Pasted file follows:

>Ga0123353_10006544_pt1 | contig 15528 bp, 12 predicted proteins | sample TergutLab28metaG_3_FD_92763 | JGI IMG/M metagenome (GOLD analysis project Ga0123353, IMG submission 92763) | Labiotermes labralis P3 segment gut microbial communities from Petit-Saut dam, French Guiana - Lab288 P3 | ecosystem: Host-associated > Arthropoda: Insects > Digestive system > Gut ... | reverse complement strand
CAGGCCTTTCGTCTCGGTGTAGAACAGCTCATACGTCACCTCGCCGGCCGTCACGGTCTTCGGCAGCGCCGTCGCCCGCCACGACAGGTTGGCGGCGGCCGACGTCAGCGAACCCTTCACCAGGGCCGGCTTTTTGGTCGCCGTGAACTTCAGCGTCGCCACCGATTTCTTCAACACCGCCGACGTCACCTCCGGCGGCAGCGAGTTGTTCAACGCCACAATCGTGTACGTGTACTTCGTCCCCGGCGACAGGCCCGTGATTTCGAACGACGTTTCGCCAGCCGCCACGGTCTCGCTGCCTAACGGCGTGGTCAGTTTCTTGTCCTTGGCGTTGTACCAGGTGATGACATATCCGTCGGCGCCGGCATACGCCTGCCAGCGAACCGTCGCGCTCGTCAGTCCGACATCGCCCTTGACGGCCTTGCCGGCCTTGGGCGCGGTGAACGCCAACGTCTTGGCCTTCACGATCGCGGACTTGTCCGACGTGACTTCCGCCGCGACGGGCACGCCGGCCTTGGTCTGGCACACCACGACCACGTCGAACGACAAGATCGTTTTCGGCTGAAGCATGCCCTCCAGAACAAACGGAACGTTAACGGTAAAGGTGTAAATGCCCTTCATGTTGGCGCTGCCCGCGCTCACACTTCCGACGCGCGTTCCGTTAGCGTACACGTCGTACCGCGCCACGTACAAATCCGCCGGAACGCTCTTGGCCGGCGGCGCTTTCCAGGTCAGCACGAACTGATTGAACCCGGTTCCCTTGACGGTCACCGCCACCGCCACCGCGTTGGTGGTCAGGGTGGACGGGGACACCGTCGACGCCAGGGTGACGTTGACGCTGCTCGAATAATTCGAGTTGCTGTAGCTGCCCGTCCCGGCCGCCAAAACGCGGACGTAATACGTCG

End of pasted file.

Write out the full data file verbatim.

>Ga0123353_10006544_pt1 | contig 15528 bp, 12 predicted proteins | sample TergutLab28metaG_3_FD_92763 | JGI IMG/M metagenome (GOLD analysis project Ga0123353, IMG submission 92763) | Labiotermes labralis P3 segment gut microbial communities from Petit-Saut dam, French Guiana - Lab288 P3 | ecosystem: Host-associated > Arthropoda: Insects > Digestive system > Gut ... | reverse complement strand
CAGGCCTTTCGTCTCGGTGTAGAACAGCTCATACGTCACCTCGCCGGCCGTCACGGTCTTCGGCAGCGCCGTCGCCCGCCACGACAGGTTGGCGGCGGCCGACGTCAGCGAACCCTTCACCAGGGCCGGCTTTTTGGTCGCCGTGAACTTCAGCGTCGCCACCGATTTCTTCAACACCGCCGACGTCACCTCCGGCGGCAGCGAGTTGTTCAACGCCACAATCGTGTACGTGTACTTCGTCCCCGGCGACAGGCCCGTGATTTCGAACGACGTTTCGCCAGCCGCCACGGTCTCGCTGCCTAACGGCGTGGTCAGTTTCTTGTCCTTGGCGTTGTACCAGGTGATGACATATCCGTCGGCGCCGGCATACGCCTGCCAGCGAACCGTCGCGCTCGTCAGTCCGACATCGCCCTTGACGGCCTTGCCGGCCTTGGGCGCGGTGAACGCCAACGTCTTGGCCTTCACGATCGCGGACTTGTCCGACGTGACTTCCGCCGCGACGGGCACGCCGGCCTTGGTCTGGCACACCACGACCACGTCGAACGACAAGATCGTTTTCGGCTGAAGCATGCCCTCCAGAACAAACGGAACGTTAACGGTAAAGGTGTAAATGCCCTTCATGTTGGCGCTGCCCGCGCTCACACTTCCGACGCGCGTTCCGTTAGCGTACACGTCGTACCGCGCCACGTACAAATCCGCCGGAACGCTCTTGGCCGGCGGCGCTTTCCAGGTCAGCACGAACTGATTGAACCCGGTTCCCTTGACGGTCACCGCCACCGCCACCGCGTTGGTGGTCAGGGTGGACGGGGACACCGTCGACGCCAGGGTGACGTTGACGCTGCTCGAATAATTCGAGTTGCTGTAGCTGCCCGTCCCGGCCGCCAAAACGCGGACGTAATACGTCG